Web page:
In the officers’ room at Oak Bay fire hall, there are no racks full of suits, no mirrors to check the fit and look of a sports jacket or shirt.
Yet Ed Wilding is going about his business as a haberdasher would, wrapping his tape measure around firefighter Mike Josephson’s chest and waist.
Wilding, a manufacturer’s rep for Burnaby-based Associated Fire and Safety, is on site getting specs for replacement turnout suits for a handful of Oak Bay firefighters.
Rob Kivell, acting assistant chief on this day and awaiting his turn to get measured, stressed the importance of properly sized gear.
“Poorly fitted turnout gear can add to fatigue, because if (it’s ill-fitted), you’re fighting it,” he said.
Kivell has been a firefighter for nearly 20 years, including the last 13 in Oak Bay. During his career he’s seen lighter weight materials utilized to help maximize firefighters’ mobility and lessen the fatigue factor.
On the other hand, he says improvements to the equipment can have an adverse effect in that firefighters can sometimes feel safer than they are in a fire situation.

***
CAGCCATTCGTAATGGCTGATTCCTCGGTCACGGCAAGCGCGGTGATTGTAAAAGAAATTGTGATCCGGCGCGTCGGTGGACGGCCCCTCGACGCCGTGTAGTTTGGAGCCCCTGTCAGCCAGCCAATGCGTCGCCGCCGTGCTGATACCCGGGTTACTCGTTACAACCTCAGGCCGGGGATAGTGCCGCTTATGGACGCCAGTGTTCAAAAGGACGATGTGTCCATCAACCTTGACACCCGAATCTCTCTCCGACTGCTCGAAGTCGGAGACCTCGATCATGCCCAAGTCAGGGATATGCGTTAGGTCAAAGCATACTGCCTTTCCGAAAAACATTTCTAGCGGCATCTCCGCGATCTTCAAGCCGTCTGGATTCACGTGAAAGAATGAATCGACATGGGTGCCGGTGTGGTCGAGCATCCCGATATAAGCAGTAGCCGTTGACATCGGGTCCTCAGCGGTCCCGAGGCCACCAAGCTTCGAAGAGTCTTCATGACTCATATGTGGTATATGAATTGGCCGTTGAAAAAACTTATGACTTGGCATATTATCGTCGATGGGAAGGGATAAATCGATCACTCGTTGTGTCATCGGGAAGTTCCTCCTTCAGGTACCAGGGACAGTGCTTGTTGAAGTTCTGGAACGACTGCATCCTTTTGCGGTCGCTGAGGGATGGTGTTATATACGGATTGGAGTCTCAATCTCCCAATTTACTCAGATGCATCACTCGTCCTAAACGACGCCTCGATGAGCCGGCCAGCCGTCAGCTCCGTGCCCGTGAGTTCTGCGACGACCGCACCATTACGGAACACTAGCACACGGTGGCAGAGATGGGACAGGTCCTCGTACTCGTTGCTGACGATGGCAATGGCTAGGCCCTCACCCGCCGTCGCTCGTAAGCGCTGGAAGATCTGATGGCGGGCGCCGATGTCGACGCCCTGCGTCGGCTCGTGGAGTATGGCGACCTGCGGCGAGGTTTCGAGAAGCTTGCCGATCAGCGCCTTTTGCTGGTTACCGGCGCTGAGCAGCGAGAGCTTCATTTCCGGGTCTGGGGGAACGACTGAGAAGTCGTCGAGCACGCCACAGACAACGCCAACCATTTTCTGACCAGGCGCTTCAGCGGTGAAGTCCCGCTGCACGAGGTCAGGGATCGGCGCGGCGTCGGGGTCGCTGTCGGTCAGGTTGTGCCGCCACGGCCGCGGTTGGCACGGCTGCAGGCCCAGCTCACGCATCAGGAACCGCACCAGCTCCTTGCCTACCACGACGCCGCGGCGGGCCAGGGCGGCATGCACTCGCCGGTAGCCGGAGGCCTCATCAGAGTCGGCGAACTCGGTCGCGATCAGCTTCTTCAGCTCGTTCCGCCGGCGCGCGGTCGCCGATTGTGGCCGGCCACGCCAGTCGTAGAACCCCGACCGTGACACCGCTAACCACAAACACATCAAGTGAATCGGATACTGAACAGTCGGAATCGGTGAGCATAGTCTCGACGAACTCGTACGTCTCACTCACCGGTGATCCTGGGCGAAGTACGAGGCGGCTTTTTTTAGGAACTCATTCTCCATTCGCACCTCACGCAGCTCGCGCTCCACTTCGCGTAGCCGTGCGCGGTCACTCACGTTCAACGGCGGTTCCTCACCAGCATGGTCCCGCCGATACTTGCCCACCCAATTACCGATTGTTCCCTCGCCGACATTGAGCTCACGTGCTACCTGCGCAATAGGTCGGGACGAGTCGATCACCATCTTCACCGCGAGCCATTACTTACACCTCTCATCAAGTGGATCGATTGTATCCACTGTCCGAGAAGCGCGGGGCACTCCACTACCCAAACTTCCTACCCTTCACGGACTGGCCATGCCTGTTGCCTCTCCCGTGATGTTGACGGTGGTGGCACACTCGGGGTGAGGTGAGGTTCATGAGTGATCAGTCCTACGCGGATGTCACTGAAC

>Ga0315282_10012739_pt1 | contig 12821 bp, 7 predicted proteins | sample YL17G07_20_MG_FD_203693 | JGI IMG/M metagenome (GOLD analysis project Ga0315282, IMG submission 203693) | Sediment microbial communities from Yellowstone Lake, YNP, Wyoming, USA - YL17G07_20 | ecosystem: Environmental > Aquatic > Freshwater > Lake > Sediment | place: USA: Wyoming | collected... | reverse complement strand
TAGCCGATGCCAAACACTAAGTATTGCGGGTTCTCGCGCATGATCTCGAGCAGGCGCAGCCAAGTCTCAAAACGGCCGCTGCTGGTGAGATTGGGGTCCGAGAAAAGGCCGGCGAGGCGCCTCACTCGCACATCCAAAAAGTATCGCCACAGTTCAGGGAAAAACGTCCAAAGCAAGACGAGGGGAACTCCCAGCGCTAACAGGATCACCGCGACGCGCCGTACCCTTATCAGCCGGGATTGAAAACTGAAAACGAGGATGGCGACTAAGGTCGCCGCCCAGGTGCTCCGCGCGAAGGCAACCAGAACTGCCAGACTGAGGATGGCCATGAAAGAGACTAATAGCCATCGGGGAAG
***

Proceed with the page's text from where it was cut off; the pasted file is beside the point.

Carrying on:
Regardless of advances that offer more protection from heat – suits can sustain exposure to hundreds of degrees – the same principles for safety apply.
Josephson is getting sized up for his second set of turnout gear since he joined the department nine years ago. That’s pretty close to the 10-year hoped-for lifespan of the suits, Kivell noted.
Wilding pointed out a proper fit enhances the chances of achieving that goal. These days, young firefighters tend to be “a little aggressive” with their equipment, he says, and the suits wear out sooner.
Oak Bay fire has 26 sets of turnout gear on hand. For budgetary as well as practical reasons, five sets on average are replaced each year – the current cost is about $1,800 per firefighter.
Full turnout gear includes jackets, pants, balaclavas, gloves and helmets. The suits are made in Toronto and take between six and eight weeks to complete and be shipped back.